Now that his big-screen debut is out in the world, Sumney is looking at what’s next. He has hopes of becoming a filmmaker in his own right and is working on sharing that desire unabashedly. He’s not new to fame, but the particulars of the film and television business, viewed from the inside for the first time, have been a bit shocking. “There’s a lot of smoke and mirrors, and in order to do this you have to have some delusion,” he says with a laugh. “I’ve always wondered why my actor friends are so crazy and now I get it.”


Photographed by Jai Lennard

He has screenplays in the works, and says that watching MaXXXine director Ti West — as well as feeling his support during filming — is part of what inspires him to dream of making one into a feature film. He also sees it as a way to be proactive about the lack of available acting roles. “The opportunity for a Black man — wow. Each minoritized identity that you add on, it becomes even more narrow,” he says. “And I already have a job! So I don’t need to do any of it. There are things I’ve turned down, that people will never know about, that feel soulless to me. Money, eyeballs, or clout will be attached to something that does not feel enriching.”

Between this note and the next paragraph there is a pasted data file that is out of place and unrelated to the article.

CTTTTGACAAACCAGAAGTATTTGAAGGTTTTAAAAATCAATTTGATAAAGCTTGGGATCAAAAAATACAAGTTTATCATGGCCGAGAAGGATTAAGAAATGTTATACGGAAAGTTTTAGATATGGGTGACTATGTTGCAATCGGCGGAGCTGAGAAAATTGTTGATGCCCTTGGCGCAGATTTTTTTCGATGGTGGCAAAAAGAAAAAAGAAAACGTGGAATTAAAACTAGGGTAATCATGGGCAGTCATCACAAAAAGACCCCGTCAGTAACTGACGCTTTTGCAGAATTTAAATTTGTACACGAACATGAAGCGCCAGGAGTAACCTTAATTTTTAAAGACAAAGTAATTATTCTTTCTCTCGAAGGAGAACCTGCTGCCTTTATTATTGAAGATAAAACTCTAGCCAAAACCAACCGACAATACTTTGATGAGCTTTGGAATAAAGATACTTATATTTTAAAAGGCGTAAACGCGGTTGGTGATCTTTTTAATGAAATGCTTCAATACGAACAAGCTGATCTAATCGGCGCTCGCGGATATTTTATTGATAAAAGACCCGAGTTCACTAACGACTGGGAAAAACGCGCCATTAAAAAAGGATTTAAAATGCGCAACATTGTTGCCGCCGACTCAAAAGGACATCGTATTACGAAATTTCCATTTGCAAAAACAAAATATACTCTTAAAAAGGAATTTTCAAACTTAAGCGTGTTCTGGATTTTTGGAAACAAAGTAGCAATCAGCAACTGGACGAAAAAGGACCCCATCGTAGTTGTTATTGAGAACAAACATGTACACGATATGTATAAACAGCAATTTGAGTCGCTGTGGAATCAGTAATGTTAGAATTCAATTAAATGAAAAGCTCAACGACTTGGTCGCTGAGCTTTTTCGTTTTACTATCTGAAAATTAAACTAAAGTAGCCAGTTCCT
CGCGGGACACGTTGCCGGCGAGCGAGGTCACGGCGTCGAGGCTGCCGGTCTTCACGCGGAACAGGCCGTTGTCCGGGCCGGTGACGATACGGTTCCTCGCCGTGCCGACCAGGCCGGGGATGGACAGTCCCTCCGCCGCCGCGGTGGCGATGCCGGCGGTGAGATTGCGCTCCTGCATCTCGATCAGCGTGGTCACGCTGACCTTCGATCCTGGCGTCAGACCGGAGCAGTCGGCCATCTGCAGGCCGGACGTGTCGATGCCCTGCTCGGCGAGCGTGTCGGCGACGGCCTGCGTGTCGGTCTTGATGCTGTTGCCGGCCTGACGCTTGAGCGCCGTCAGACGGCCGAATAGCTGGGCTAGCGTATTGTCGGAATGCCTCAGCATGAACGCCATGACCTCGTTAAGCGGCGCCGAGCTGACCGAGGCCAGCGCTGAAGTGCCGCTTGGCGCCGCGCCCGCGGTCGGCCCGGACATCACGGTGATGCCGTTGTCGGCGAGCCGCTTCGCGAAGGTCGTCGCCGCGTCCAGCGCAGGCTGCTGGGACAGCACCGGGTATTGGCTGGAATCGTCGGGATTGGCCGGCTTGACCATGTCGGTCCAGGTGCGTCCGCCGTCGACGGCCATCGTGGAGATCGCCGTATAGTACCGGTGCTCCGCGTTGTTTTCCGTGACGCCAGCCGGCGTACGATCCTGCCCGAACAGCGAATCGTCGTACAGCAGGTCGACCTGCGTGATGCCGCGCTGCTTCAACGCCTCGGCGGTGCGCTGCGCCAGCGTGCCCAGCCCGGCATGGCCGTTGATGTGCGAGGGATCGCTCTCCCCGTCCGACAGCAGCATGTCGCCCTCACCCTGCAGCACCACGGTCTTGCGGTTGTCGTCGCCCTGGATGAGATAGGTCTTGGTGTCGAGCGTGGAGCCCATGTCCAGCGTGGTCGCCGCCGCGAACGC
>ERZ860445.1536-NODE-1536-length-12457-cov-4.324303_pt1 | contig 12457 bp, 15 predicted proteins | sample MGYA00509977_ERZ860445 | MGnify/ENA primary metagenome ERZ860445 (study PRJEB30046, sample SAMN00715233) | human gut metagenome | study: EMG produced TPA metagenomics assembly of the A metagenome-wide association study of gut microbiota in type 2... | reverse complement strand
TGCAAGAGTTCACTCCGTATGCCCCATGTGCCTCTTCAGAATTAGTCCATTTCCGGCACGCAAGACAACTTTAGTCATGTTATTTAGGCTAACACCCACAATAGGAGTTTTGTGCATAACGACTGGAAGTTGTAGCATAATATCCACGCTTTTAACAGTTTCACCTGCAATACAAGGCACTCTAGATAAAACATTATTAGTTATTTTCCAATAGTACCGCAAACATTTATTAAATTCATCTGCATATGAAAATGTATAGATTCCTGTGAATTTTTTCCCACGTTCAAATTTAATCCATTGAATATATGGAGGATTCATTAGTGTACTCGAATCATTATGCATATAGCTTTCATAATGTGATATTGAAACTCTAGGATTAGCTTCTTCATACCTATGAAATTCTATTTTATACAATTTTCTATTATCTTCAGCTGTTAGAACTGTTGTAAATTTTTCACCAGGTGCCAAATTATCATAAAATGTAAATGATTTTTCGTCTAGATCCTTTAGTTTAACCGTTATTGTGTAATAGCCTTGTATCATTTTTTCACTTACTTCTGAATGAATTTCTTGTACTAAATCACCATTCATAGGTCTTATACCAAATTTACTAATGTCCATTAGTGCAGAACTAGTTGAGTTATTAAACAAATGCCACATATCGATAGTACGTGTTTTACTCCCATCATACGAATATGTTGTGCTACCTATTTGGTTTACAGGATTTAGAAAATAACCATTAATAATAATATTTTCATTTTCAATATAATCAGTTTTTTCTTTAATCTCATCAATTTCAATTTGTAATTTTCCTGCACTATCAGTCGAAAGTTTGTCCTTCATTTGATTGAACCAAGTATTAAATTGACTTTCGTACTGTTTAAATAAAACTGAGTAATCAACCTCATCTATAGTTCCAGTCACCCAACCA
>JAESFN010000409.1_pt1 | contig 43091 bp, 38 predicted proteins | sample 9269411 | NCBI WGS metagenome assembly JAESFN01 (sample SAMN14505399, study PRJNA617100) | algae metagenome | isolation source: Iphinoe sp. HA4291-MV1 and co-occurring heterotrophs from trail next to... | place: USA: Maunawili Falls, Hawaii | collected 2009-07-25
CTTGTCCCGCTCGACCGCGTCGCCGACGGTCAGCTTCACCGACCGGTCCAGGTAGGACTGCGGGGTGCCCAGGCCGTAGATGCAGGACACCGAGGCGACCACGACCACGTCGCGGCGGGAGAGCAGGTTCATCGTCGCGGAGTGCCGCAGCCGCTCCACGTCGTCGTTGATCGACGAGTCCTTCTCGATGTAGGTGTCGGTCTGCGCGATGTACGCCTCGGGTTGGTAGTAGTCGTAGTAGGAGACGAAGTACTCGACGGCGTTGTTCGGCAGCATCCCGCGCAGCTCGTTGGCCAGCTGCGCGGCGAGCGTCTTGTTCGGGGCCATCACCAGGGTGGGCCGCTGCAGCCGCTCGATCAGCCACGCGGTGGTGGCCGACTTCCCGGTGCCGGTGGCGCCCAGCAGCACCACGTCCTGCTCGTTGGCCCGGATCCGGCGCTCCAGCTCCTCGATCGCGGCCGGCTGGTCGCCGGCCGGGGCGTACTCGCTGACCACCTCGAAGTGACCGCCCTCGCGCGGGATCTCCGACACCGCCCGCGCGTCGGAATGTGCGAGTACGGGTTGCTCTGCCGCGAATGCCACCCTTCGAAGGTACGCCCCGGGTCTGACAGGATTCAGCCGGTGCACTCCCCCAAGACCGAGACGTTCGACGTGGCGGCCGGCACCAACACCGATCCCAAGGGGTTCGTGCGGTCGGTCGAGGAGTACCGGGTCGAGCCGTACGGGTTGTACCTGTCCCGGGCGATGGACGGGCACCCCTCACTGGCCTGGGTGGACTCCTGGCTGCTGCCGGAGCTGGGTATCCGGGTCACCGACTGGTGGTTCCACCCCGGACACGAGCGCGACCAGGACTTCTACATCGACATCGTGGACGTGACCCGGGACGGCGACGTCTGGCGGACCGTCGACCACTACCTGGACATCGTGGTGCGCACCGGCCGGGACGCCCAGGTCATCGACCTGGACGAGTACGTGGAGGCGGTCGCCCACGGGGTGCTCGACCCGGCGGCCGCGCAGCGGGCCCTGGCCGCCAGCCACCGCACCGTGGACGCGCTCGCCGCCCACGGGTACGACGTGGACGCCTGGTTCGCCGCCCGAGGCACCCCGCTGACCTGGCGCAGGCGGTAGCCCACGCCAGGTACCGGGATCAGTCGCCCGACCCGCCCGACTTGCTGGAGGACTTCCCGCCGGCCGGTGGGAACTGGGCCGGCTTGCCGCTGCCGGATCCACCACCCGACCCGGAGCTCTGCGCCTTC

His intuition tells him that, in the end, the best way to feed his spirit will be with an opportunity he’s created for himself. And if we’ve learned anything, it’s that Moses Sumney’s intuition is worth listening to.